Remarks at the Presentation of the President's Safety Awards
Mr. Secretary and ladies and gentlemen:
The winner for the best safety performance among agencies employing more than 75,000 workers is the United States Navy.
The old recruiting posters used to read, "Join the Navy and see the world." But this is the age of security in which we are now living, and you can now recruit people by telling them that the Navy is the safest place to be in the United States Government.
I had the pleasure of presenting the same award to the Navy last year, but any relationship between these two awards and the fact that the Navy is my old service is purely coincidental. In fact, Secretary Nitze, you probably won this award despite that fact.
Another surprise winner this morning is the Space Agency, proving what events have already demonstrated, that sometimes it is safer to be in orbit than to be out of it. The winner from agencies employing between 10,000 and 75,000 workers is the National Aeronautics and Space Administration. It is significant that NASA received this award after I left the chairmanship of the National Space Council.
Finally, the winner among agencies employing less than 10,000 workers is the Department of Labor. Mr. Secretary, your Department has always had an injury frequency rate far below the Federal average. I thought perhaps that was because you had so many lawyers and economists, but I know now the winning margin of the Labor Department can be traced to the top management support that you and your colleagues have given to a very active program in the past several years.
I want to congratulate those agencies which deserve honorable mention in the safety campaign--the Air force, the federal Aviation Agency, and the Interstate Commerce Commission. I am very proud of all of you. You have exercised leadership in safeguarding the lives and welfare of the men and women who make the Government work. I want every Federal administrator to follow your example. The next time you gather for this ceremony, let us make sure the Government sets an example for industry.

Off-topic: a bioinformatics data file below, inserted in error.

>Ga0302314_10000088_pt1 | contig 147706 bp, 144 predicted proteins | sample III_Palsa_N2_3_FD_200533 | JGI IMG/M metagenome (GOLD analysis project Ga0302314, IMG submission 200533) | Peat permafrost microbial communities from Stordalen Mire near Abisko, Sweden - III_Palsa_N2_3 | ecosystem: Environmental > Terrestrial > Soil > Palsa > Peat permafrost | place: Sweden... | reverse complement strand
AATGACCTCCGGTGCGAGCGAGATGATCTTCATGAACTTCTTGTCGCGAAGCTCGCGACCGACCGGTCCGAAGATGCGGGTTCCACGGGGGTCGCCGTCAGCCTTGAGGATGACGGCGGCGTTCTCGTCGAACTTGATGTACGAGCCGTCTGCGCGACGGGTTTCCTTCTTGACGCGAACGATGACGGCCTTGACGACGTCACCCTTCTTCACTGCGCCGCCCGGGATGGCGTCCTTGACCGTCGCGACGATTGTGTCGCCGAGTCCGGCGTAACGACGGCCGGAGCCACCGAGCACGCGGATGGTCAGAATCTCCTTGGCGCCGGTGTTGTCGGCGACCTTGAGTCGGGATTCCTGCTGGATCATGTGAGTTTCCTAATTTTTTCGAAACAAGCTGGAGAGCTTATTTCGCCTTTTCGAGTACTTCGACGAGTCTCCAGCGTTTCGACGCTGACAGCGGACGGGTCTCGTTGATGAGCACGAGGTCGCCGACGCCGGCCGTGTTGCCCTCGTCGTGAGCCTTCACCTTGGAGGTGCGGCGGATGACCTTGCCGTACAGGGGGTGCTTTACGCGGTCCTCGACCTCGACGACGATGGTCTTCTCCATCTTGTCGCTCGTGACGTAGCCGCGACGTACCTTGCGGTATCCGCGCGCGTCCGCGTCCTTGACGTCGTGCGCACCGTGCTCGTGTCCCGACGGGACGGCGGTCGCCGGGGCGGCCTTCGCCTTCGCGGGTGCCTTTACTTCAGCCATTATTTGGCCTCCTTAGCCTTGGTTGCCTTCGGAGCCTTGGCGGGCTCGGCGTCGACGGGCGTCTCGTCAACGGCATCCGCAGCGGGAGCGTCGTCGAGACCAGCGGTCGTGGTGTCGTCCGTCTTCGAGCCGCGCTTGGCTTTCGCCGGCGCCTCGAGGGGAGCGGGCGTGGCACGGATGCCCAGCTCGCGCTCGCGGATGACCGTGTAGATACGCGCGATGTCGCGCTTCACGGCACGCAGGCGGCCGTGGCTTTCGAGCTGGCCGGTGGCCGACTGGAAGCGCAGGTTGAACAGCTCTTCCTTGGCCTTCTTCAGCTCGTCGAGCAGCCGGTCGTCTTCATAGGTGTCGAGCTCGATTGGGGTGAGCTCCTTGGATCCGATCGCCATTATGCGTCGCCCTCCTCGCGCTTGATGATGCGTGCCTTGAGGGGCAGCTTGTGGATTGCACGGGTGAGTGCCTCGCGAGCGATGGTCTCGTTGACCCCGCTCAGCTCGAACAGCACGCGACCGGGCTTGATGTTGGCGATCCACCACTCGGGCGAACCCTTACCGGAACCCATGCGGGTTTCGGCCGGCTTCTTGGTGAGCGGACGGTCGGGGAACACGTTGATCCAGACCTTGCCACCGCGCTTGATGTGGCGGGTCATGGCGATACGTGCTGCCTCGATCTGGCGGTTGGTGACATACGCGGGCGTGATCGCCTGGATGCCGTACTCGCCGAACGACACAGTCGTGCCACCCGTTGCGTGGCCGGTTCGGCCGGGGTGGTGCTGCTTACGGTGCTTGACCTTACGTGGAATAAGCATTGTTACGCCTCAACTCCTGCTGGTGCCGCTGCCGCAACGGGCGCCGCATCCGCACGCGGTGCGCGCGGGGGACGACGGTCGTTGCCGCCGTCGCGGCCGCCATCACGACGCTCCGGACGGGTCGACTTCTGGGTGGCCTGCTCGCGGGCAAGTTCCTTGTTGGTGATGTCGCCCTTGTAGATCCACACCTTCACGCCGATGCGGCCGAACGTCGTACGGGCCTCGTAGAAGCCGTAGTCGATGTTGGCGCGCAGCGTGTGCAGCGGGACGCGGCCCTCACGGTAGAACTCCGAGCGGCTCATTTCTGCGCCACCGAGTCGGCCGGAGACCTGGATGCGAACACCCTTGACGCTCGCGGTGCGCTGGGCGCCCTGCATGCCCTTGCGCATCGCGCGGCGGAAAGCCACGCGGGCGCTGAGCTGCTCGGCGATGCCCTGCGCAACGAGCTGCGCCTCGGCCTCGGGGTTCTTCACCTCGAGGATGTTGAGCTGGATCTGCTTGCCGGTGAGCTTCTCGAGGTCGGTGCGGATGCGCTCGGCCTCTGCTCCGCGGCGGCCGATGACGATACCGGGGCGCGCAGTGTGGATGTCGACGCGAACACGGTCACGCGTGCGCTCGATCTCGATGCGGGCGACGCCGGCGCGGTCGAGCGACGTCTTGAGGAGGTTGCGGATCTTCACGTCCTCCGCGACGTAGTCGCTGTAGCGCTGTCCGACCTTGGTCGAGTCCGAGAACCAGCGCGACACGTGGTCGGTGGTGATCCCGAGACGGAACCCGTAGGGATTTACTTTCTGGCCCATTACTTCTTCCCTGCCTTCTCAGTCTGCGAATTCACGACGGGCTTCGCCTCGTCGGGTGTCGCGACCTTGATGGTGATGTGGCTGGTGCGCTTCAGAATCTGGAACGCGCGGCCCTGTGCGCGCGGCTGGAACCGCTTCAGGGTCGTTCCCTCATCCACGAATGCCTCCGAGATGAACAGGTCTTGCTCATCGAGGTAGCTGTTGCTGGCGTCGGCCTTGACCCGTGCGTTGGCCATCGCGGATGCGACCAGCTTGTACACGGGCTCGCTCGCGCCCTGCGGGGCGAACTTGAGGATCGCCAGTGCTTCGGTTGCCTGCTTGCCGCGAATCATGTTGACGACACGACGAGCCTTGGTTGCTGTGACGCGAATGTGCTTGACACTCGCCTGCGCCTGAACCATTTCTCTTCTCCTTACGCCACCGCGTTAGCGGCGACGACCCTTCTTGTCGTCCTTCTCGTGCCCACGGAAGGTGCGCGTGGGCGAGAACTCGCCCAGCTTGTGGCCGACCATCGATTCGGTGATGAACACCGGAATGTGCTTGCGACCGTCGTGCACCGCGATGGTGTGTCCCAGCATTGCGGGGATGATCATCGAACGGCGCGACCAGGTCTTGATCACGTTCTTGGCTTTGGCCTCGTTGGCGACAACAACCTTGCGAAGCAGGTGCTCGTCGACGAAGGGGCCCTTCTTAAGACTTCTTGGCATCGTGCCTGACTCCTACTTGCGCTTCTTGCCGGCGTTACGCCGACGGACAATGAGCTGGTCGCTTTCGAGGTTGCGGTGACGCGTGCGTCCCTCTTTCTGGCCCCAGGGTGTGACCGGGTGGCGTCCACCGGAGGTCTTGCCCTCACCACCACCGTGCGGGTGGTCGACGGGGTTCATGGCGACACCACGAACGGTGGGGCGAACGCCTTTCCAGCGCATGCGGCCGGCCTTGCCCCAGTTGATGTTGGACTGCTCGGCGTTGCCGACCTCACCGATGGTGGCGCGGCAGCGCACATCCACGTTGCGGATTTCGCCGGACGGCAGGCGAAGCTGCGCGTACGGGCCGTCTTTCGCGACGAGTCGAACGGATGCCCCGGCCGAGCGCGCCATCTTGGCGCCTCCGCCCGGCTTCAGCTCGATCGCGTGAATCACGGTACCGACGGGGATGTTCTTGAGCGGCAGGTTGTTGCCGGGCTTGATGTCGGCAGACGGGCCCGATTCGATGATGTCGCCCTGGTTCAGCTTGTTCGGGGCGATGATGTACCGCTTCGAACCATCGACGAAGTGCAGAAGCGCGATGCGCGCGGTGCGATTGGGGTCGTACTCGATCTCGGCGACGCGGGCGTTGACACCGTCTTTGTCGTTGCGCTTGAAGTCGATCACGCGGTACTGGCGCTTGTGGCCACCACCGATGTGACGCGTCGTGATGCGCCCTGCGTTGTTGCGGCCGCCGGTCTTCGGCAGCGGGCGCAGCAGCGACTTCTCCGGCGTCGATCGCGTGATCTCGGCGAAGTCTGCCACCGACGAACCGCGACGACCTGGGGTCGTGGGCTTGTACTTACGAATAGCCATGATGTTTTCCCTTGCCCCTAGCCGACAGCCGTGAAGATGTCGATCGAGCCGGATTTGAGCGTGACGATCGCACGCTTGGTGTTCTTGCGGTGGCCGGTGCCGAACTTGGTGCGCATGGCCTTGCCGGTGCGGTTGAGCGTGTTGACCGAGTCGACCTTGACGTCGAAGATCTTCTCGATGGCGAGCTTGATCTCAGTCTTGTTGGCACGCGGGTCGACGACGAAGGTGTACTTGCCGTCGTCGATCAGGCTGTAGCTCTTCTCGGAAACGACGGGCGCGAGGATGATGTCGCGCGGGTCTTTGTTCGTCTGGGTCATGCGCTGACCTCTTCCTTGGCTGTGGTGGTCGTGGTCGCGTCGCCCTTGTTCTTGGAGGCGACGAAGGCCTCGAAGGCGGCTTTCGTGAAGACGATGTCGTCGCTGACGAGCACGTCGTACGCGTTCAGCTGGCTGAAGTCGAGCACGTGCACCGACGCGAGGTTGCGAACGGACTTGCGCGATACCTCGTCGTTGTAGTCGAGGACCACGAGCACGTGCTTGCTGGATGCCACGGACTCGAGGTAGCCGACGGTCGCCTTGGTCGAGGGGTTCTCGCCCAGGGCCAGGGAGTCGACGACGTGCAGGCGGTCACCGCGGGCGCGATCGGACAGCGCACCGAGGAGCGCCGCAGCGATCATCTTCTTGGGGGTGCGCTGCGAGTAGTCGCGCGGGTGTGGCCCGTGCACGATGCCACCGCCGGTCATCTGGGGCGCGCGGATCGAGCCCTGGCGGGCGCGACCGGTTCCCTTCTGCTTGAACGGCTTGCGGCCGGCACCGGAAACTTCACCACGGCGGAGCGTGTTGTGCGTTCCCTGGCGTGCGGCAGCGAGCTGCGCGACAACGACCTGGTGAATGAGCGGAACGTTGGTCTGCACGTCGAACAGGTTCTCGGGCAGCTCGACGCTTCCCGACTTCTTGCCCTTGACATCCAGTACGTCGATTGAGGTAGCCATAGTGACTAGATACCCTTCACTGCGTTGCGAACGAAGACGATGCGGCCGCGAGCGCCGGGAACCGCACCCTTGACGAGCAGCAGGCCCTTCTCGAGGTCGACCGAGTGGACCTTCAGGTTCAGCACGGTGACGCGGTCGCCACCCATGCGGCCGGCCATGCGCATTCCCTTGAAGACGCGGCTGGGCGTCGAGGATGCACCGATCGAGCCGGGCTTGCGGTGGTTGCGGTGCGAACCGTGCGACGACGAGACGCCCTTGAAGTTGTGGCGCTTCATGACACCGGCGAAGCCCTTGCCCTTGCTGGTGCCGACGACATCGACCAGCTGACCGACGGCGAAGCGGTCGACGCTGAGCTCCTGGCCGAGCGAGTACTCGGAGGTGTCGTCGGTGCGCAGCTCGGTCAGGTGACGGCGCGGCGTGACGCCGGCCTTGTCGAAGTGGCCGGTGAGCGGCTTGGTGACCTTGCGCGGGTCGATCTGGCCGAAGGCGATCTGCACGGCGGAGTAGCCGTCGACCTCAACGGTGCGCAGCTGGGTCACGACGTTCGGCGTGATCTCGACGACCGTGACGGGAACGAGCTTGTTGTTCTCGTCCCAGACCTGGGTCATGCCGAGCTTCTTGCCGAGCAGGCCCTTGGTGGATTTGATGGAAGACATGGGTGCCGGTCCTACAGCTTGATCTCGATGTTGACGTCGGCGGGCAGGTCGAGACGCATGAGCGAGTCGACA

In the words of William James, the deadliest enemies of nations are not their foreign foes. They always dwell within their own borders, and from these internal enemies, civilization is always in need of being saved. The nation blessed above all nations is she in whom the civic genius of the people does the saving day by day by its acts without external picturesqueness.
I am delighted to have you here this morning. We will now present the awards.
[After making the presentations the President resumed speaking. ]
I want to thank the Secretary of Labor and all those who made possible this meeting this morning. I know that these awards will be an inspiration to all the members of your respective departments who participated in earning them.
I hope that those of you who were here this morning to participate enjoyed yourself, and I hope you set a good example, too. When you leave now be careful and do not slip on the grass, and let us all get back home safely.
Note: The President spoke at 12:15 p.m. in the Rose Garden at the White House. His opening words referred to Secretary of Labor W. Willard Wirtz, who introduced the President to the group attending the ceremony. Later he referred to Secretary of the Navy Paul H. Nitze.
The President's Safety Awards are presented annually under the sponsorship of the Federal Safety Council of the Department of Labor.
Lyndon B. Johnson, Remarks at the Presentation of the President's Safety Awards Online by Gerhard Peters and John T. Woolley, The American Presidency Project https://www.presidency.ucsb.edu/node/239726